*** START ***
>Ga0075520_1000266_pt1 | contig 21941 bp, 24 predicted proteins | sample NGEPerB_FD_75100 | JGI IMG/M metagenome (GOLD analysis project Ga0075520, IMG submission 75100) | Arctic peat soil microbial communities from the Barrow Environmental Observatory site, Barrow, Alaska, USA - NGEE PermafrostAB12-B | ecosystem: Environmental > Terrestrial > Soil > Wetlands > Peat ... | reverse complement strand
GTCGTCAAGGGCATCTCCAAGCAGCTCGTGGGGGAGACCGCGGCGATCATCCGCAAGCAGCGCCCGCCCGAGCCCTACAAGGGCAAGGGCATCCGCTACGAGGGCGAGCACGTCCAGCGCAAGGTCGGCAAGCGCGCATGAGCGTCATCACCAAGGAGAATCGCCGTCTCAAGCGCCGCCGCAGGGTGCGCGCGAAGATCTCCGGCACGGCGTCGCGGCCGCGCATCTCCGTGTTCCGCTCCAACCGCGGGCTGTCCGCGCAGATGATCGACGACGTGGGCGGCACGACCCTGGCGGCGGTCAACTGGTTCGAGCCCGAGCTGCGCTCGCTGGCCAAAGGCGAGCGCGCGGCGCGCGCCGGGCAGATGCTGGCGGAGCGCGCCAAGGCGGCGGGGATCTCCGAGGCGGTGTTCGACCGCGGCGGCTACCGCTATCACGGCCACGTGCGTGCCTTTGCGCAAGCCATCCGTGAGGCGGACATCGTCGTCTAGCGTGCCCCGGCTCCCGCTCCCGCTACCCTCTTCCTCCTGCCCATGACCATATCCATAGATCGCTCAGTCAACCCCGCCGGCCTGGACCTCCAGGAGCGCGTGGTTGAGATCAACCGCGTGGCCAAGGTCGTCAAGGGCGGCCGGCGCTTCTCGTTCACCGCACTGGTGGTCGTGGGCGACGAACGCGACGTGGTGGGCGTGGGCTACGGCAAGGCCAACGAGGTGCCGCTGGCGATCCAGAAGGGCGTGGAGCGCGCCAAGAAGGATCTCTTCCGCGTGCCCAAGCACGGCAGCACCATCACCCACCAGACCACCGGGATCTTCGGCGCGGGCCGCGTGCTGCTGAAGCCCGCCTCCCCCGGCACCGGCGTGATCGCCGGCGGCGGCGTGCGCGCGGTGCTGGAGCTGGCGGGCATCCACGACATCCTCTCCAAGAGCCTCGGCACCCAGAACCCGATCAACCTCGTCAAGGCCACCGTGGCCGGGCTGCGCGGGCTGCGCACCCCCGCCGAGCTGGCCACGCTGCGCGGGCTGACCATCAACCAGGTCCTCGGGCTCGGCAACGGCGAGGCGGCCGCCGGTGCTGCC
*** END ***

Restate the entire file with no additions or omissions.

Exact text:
>Ga0075520_1000266_pt1 | contig 21941 bp, 24 predicted proteins | sample NGEPerB_FD_75100 | JGI IMG/M metagenome (GOLD analysis project Ga0075520, IMG submission 75100) | Arctic peat soil microbial communities from the Barrow Environmental Observatory site, Barrow, Alaska, USA - NGEE PermafrostAB12-B | ecosystem: Environmental > Terrestrial > Soil > Wetlands > Peat ... | reverse complement strand
GTCGTCAAGGGCATCTCCAAGCAGCTCGTGGGGGAGACCGCGGCGATCATCCGCAAGCAGCGCCCGCCCGAGCCCTACAAGGGCAAGGGCATCCGCTACGAGGGCGAGCACGTCCAGCGCAAGGTCGGCAAGCGCGCATGAGCGTCATCACCAAGGAGAATCGCCGTCTCAAGCGCCGCCGCAGGGTGCGCGCGAAGATCTCCGGCACGGCGTCGCGGCCGCGCATCTCCGTGTTCCGCTCCAACCGCGGGCTGTCCGCGCAGATGATCGACGACGTGGGCGGCACGACCCTGGCGGCGGTCAACTGGTTCGAGCCCGAGCTGCGCTCGCTGGCCAAAGGCGAGCGCGCGGCGCGCGCCGGGCAGATGCTGGCGGAGCGCGCCAAGGCGGCGGGGATCTCCGAGGCGGTGTTCGACCGCGGCGGCTACCGCTATCACGGCCACGTGCGTGCCTTTGCGCAAGCCATCCGTGAGGCGGACATCGTCGTCTAGCGTGCCCCGGCTCCCGCTCCCGCTACCCTCTTCCTCCTGCCCATGACCATATCCATAGATCGCTCAGTCAACCCCGCCGGCCTGGACCTCCAGGAGCGCGTGGTTGAGATCAACCGCGTGGCCAAGGTCGTCAAGGGCGGCCGGCGCTTCTCGTTCACCGCACTGGTGGTCGTGGGCGACGAACGCGACGTGGTGGGCGTGGGCTACGGCAAGGCCAACGAGGTGCCGCTGGCGATCCAGAAGGGCGTGGAGCGCGCCAAGAAGGATCTCTTCCGCGTGCCCAAGCACGGCAGCACCATCACCCACCAGACCACCGGGATCTTCGGCGCGGGCCGCGTGCTGCTGAAGCCCGCCTCCCCCGGCACCGGCGTGATCGCCGGCGGCGGCGTGCGCGCGGTGCTGGAGCTGGCGGGCATCCACGACATCCTCTCCAAGAGCCTCGGCACCCAGAACCCGATCAACCTCGTCAAGGCCACCGTGGCCGGGCTGCGCGGGCTGCGCACCCCCGCCGAGCTGGCCACGCTGCGCGGGCTGACCATCAACCAGGTCCTCGGGCTCGGCAACGGCGAGGCGGCCGCCGGTGCTGCC